In my last post, I entertained a grand vision for how we might reorient segments of our curriculum around getting to know and assuming stewardship of the natural history and ecology of our campus. This week, I thought I’d share an idea I’ve had fermenting for a while that might be a manageable place to start.
Let’s return to that little pocket of woodland I told you about, the watershed that (evidently) is home to some sort of threatened or endangered plant species. Late last spring, while walking through a parking lot that defines one of its edges, I caught the song of a Wood Thrush floating out of the trees. I don’t see Wood Thrushes very often, as they tend to skulk in heavy forest cover, but their song is unmistakable and unforgettable, an ethereal ee-oh-lay-oh-leeee, the most musical of the haunting family of thrush songs (do yourself a favor and listen to these).
Drawing practice—Wood Thrush. (But, alas! I notice an error . . . the spots on its breast should be labeled black, not brown.)
I was surprised to hear a Wood Thrush singing in that location. The Cornell Lab of Ornithology describes it as “a bird of the interior forest, seldom seen outside the deep woods,” and yet here, presumably, was at least one male trying to establish breeding territory in a decidedly isolated fragment. I wonder if it was successful. According to Cornell, “a Wood Thrush often returns to the same breeding territory in successive years,” so listening for this same bird in the same location next spring might give me something of an answer.
This is the sort of sustained attention to our campus’ natural community I’d like to see our students get involved in.
But if wandering around campus and listening for birds seems overly romantic and non-academic, we could design a more scientific and academically rigorous study by adapting protocols from the USGS North American Breeding Bird Survey program. Here, in a nutshell, is a description of how a Breeding Bird Survey works:
Each year during the height of the avian breeding season, June for most of the U.S. and Canada, participants skilled in avian identification collect bird population data along roadside survey routes. Each survey route is 24.5 miles long with stops at 0.5-mile intervals. At each stop, a 3-minute point count is conducted. During the count, every bird seen within a 0.25-mile radius or heard is recorded. Surveys start one-half hour before local sunrise and take about 5 hours to complete.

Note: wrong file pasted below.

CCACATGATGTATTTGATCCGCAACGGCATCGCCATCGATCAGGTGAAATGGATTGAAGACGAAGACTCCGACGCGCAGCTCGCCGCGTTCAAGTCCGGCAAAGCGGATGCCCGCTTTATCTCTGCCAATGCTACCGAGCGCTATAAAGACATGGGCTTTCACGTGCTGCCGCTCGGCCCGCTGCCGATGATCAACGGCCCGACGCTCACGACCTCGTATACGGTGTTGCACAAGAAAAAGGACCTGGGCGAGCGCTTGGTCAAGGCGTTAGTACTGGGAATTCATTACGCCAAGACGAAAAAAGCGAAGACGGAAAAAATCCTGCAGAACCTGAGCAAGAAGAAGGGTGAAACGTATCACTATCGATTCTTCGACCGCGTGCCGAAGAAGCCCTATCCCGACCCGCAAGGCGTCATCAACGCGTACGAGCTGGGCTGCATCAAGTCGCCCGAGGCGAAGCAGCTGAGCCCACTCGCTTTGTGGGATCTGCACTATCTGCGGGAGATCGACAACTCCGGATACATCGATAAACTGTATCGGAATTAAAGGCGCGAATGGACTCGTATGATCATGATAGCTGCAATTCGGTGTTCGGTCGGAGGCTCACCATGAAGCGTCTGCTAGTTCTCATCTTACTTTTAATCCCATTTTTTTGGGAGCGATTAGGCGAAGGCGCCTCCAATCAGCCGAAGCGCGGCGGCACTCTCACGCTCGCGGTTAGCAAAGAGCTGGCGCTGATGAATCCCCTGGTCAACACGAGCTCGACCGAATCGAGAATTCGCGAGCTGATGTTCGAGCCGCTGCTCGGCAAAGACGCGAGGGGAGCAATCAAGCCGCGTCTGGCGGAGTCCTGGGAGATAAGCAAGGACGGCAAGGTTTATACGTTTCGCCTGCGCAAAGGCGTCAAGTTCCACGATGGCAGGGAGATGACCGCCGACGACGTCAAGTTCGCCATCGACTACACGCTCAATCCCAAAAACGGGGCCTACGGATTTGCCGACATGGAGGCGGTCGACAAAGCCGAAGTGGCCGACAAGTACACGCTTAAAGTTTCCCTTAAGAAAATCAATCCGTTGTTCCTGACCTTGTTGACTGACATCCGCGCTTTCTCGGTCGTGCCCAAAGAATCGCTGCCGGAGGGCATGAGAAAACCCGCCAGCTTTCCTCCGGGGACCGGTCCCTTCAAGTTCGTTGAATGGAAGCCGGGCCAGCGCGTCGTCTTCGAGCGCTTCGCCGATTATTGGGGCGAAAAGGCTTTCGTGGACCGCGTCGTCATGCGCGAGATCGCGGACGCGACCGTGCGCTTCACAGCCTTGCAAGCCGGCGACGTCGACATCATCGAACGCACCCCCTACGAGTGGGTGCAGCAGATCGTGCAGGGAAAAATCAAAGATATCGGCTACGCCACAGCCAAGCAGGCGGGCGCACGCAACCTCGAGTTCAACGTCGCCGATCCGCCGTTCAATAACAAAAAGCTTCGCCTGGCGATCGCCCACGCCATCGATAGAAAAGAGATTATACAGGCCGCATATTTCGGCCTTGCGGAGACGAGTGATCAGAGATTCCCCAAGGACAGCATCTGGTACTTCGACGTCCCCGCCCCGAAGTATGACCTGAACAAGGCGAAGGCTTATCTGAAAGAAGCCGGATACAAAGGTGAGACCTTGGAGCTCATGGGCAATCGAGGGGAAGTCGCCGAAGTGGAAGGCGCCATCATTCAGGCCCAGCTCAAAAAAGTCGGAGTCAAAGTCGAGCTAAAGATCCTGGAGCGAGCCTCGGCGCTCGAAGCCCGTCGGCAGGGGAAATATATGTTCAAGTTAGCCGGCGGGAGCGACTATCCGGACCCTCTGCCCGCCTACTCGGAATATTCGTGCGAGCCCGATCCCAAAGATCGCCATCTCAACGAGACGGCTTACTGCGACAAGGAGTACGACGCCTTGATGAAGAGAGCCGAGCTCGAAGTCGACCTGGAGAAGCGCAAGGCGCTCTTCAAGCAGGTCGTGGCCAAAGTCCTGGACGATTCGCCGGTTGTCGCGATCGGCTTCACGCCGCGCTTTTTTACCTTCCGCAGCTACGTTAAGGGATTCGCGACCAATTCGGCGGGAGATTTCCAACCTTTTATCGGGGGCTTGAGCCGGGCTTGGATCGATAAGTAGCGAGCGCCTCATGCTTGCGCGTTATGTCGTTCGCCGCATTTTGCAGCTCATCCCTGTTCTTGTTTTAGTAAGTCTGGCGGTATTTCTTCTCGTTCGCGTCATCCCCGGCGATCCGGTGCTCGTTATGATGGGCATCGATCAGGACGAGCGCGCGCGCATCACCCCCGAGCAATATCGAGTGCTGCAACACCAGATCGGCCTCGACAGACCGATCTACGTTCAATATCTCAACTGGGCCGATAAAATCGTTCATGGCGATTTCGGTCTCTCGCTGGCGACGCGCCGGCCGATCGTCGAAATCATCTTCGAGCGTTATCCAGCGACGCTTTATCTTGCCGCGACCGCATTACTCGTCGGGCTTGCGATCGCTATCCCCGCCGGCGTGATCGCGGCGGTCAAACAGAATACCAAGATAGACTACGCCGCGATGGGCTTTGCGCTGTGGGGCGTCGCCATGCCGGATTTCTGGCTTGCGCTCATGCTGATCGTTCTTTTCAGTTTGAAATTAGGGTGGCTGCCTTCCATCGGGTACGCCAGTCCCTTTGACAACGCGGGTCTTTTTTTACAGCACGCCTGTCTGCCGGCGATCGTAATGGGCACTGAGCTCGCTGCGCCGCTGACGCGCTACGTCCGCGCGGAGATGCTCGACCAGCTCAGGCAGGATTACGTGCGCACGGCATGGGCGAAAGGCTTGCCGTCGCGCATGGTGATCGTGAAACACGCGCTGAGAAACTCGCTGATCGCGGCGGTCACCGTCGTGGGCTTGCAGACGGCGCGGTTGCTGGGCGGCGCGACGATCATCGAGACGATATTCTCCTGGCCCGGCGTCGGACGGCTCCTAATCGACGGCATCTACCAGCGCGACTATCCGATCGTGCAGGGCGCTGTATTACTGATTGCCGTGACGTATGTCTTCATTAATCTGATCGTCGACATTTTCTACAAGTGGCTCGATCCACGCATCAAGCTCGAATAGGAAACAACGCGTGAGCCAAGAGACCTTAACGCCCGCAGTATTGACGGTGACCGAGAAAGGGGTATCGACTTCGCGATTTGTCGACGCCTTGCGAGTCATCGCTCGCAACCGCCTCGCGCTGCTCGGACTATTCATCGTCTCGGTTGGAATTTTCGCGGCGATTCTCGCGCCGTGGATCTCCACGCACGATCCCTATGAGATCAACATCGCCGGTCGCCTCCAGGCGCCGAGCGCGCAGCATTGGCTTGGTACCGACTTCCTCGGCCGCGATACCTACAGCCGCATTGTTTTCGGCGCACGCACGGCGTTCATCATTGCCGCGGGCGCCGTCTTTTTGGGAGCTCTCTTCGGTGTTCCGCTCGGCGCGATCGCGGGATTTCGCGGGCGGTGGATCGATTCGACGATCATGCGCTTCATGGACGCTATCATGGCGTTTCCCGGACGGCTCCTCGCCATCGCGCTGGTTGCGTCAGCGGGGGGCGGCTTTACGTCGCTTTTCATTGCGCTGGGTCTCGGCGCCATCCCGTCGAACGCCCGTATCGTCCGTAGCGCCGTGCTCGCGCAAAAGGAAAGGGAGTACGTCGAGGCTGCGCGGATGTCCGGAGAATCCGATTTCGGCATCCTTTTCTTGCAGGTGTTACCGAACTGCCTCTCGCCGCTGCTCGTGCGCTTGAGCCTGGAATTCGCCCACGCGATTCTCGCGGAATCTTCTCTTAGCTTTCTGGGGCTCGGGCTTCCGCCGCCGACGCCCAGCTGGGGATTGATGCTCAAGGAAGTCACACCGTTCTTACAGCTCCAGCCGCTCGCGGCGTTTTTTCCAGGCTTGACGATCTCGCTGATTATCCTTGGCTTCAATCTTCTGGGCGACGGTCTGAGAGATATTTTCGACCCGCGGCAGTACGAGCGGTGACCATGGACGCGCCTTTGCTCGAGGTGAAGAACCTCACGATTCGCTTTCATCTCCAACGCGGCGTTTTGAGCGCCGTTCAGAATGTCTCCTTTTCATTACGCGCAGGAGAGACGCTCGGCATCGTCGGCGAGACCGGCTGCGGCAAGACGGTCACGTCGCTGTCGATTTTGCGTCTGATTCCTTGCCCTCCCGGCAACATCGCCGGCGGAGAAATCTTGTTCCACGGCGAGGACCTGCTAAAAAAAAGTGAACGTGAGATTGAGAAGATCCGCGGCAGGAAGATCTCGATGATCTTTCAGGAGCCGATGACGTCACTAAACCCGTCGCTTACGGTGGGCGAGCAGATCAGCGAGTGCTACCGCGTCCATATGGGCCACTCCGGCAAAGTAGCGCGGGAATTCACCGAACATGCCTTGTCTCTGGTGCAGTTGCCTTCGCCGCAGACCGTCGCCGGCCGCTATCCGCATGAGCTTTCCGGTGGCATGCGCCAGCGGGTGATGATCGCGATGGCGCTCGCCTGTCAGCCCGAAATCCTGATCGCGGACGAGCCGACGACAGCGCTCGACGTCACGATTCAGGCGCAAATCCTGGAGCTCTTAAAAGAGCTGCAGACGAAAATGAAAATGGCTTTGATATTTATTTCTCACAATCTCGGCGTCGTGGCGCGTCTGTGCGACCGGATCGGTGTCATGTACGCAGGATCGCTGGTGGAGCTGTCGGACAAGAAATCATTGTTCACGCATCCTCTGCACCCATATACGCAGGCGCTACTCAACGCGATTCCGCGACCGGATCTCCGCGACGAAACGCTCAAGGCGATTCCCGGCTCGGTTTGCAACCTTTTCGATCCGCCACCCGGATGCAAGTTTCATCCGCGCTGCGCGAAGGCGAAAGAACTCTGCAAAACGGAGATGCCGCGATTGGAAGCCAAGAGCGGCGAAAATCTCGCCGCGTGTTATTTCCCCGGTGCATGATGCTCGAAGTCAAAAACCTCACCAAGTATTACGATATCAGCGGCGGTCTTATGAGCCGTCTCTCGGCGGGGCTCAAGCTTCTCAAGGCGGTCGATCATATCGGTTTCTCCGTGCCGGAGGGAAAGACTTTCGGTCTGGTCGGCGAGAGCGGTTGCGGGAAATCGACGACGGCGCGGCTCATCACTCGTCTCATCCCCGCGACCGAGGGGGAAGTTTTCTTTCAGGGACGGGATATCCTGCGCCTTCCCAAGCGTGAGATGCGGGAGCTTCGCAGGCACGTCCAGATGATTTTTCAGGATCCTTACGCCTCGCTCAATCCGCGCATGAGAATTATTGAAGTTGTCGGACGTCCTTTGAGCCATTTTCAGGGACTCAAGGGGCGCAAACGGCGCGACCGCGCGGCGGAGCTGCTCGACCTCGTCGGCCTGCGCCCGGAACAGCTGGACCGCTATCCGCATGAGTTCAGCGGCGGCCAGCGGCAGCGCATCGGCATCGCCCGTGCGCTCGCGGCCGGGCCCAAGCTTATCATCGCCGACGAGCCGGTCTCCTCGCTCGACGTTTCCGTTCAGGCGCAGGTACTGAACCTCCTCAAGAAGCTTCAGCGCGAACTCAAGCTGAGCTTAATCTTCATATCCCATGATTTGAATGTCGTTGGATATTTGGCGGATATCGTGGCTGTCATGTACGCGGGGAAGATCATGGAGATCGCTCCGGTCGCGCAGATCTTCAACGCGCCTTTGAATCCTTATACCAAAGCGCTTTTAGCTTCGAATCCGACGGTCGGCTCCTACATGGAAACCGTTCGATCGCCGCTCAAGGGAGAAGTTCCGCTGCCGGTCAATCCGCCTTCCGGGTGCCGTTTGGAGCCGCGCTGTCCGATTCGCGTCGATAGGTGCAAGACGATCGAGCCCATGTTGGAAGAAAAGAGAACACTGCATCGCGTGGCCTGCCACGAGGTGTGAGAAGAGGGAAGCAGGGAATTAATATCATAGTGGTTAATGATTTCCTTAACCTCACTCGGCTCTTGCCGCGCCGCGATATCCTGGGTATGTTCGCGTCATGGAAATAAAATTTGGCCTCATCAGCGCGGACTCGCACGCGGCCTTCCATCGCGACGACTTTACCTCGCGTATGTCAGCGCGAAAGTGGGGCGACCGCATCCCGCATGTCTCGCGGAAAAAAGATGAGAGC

Obviously, we’d have to make some significant changes—we definitely don’t have 24.5 miles of road on campus!—but we can use the basic concept of setting up a repeatable framework for making bird counts at designated points. Instead of 50 stops on a linear, roadside route, we could designate, say, six or ten sampling points on a grid to cover the range of campus environments. In each of these locations, then, we would follow BBS protocols for data gathering. This framework could then be repeated yearly to track campus bird diversity over time, a multi-year data set being particularly useful for learning about ecological cause-and-effect as our campus changes.
I had the opportunity to conduct a mock BBS with students several years back, and I was impressed with how quickly they got the hang of it. Accompanied by an ornithologist, we drove half of an established survey route, stopping at half-mile intervals and gathering data as prescribed. I would have thought that teenagers would have little use for birding by ear, that they’d find the whole BBS routine monotonous, but I could not have been more wrong. With each stop, they became more proficient at recognizing bird song, and we came to rely on our expert accompaniment less and less. I reveled in their excitement at discovering a whole new world, their pride in their new proficiencies, their growing connection to the landscape. And this experience provided the spine for a whole body of in-depth learning and discussion, ranging from further specifics about bird biology and behavior to larger questions of ecology and ethics.
It’s a place to start.